It can also be true on the distribution side: you might have access to a marketing channel that doesn’t make sense for your rivals. So e.g. if you’re a small business, maybe you can use small/local advertising channels that don’t make sense for a huge rival, while that huge rival has a comparative advantage at any channel that requires large investments and data-heavy experimentation.
The poet Mark Leidner gives the best advice I ever heard about marketing:
When I was in business we used to do this trick. We would tell other people in
business we had a secret. We would tell them that if they paid us, and paid us well,
then we would show them how to do highly efficient, targeted marketing. We
would tell them that with our way of marketing, you could invent products and
put them in the hands of consumers mere moments before those consumers even
realized they needed those products.
I can’t give you the end of the poem, you’d have to get his books to find it.
How Long It Took Uri To Reach 6 Figures
Whenever people ask the secret of our success, I always tell them it’s “start ten years ago!” That’s how long it took to reach our current revenue levels, though I’m glad to say we’re still growing strong.
His Favorite Resources
I think the best advice on running indie businesses is from John O’Nolan’s Rediverge – though, of course, everyone’s situation will be different, and the specific context of your type of business will matter a lot!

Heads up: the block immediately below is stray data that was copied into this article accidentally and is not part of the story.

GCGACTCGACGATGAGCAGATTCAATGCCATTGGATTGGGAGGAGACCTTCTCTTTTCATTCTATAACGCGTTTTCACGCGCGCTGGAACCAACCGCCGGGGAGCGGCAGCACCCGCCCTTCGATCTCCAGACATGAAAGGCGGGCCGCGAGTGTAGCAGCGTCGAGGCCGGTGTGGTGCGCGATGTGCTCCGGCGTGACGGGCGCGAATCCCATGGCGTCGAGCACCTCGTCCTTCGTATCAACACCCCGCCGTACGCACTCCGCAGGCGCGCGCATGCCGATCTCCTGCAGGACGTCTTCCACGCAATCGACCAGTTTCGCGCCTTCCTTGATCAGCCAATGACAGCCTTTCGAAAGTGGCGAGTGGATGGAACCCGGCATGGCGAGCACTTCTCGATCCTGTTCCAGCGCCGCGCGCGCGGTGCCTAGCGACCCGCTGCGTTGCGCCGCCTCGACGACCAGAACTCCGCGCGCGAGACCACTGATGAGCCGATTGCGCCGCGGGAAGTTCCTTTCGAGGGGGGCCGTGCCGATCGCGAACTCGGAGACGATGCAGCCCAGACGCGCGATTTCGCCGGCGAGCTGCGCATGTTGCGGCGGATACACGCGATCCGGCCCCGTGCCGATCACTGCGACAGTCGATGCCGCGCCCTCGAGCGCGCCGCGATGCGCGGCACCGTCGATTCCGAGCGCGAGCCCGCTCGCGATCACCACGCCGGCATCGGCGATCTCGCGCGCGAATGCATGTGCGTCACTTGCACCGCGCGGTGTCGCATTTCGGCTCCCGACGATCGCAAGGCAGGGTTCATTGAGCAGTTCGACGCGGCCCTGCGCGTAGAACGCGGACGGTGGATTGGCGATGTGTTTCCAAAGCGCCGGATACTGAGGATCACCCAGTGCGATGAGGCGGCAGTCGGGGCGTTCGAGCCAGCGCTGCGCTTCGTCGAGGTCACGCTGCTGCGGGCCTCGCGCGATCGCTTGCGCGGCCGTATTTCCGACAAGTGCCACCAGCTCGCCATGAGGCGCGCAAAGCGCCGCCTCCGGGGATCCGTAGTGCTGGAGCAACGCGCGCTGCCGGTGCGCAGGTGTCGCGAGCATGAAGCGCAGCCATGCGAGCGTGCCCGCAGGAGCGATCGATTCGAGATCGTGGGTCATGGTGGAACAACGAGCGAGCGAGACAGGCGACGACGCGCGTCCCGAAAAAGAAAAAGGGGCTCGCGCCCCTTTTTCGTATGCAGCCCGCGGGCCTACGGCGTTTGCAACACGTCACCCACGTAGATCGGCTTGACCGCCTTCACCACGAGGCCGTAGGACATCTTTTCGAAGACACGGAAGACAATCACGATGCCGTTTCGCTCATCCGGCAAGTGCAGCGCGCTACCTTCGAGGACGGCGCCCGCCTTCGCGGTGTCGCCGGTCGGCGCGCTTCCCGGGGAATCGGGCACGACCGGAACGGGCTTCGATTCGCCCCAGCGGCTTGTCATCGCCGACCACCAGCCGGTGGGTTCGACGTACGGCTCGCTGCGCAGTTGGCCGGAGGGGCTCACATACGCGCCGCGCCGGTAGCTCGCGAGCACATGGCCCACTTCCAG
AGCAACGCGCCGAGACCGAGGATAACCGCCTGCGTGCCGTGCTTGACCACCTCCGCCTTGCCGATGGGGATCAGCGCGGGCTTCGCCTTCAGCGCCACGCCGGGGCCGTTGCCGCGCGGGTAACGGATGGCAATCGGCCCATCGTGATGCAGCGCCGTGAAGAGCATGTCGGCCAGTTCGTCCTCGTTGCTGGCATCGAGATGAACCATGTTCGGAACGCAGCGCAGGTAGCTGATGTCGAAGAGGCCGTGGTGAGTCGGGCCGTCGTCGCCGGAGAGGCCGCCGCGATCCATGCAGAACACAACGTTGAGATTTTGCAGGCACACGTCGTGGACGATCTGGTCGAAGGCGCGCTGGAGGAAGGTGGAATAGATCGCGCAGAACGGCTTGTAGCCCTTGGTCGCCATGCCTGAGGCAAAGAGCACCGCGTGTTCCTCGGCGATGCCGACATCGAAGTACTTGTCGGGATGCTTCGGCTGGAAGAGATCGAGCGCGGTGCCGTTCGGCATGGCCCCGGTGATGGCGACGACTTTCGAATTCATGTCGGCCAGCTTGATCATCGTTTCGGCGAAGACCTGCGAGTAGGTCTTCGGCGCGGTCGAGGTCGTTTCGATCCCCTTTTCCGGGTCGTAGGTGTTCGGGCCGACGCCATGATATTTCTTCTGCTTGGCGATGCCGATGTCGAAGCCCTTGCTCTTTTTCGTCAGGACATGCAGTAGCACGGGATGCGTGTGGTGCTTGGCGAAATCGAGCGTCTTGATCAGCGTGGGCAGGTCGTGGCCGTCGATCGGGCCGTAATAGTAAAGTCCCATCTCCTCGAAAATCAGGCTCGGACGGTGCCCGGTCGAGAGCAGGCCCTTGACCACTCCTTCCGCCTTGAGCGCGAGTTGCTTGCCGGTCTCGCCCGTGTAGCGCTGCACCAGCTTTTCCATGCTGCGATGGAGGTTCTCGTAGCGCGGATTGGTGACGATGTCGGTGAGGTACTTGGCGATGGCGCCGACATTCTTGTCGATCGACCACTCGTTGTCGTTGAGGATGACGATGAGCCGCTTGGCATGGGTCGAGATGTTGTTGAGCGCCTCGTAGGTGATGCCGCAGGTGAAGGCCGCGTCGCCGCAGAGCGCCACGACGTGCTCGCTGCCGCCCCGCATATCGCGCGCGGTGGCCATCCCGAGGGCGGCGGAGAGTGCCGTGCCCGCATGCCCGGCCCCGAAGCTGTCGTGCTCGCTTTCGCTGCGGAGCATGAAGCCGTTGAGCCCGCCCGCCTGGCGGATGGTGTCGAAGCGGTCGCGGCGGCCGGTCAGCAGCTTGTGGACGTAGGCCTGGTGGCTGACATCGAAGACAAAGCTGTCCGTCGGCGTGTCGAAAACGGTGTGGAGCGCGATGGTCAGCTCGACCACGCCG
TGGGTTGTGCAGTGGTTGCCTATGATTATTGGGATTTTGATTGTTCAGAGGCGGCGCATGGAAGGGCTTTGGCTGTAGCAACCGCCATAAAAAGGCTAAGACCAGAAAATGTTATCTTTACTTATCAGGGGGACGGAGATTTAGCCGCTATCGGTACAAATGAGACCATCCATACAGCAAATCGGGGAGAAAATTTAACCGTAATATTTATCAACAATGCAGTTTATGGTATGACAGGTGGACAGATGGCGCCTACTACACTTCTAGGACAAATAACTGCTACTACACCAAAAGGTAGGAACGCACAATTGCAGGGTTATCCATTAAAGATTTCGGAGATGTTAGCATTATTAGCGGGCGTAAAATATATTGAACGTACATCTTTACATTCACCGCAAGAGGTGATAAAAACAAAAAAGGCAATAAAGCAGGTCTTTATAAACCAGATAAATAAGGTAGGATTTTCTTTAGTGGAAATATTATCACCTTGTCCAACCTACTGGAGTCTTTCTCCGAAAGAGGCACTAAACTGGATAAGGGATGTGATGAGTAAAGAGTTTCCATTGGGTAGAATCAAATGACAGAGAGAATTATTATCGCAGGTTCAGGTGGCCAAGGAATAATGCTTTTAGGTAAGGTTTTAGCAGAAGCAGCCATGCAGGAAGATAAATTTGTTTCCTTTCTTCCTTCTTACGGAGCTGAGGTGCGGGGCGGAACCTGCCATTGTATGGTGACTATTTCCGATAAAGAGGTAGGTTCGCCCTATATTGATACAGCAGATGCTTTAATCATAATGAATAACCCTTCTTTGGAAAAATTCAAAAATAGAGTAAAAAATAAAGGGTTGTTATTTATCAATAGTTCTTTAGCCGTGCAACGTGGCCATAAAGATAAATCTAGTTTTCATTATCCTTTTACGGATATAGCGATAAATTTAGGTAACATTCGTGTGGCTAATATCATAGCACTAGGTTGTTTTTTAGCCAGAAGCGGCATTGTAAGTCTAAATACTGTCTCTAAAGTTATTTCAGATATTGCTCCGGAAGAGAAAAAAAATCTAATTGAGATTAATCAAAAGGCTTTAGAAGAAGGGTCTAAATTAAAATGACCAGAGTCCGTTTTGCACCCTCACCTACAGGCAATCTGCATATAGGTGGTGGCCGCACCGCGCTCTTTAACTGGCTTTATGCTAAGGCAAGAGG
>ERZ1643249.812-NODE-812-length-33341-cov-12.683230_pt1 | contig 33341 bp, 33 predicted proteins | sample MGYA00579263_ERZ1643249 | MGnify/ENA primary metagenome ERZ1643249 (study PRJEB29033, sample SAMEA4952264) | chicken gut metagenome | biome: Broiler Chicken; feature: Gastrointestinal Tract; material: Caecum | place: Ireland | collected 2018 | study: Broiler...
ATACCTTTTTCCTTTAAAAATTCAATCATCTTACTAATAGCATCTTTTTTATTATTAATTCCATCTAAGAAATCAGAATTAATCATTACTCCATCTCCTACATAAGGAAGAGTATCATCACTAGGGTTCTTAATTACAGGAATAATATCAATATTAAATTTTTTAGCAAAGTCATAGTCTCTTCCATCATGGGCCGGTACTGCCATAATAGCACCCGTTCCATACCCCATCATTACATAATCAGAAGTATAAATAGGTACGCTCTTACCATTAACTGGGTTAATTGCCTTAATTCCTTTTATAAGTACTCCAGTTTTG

Uri’s Favorite Tools
Far and away our most important tool is the Ghost platform, far and away the best place to write a modern blog, newsletter, podcast, or other membership site. Ghost’s combination of technical excellence, stylish design and true independence for creators is like nothing else out there.
Churnbuster has been great for us. Essentially, they send well-tailored emails to customers whose credit cards have expired, and have an implausible success rate at winning those people back. The Churnbuster subscription pays for itself many times over!
Finally, ListenNotes does amazing things with podcast feeds. Basically, they allow us to create a feed of all our favorite podcast episodes from many different shows, one of our popular subscriber features.
His Biggest Challenge
Scaling up slightly from a very small business to just a regular small business is really hard. You often feel like you don’t have enough time/money/attention to overcome the hurdles you would need in order to free up more time/money/attention to get to the next level.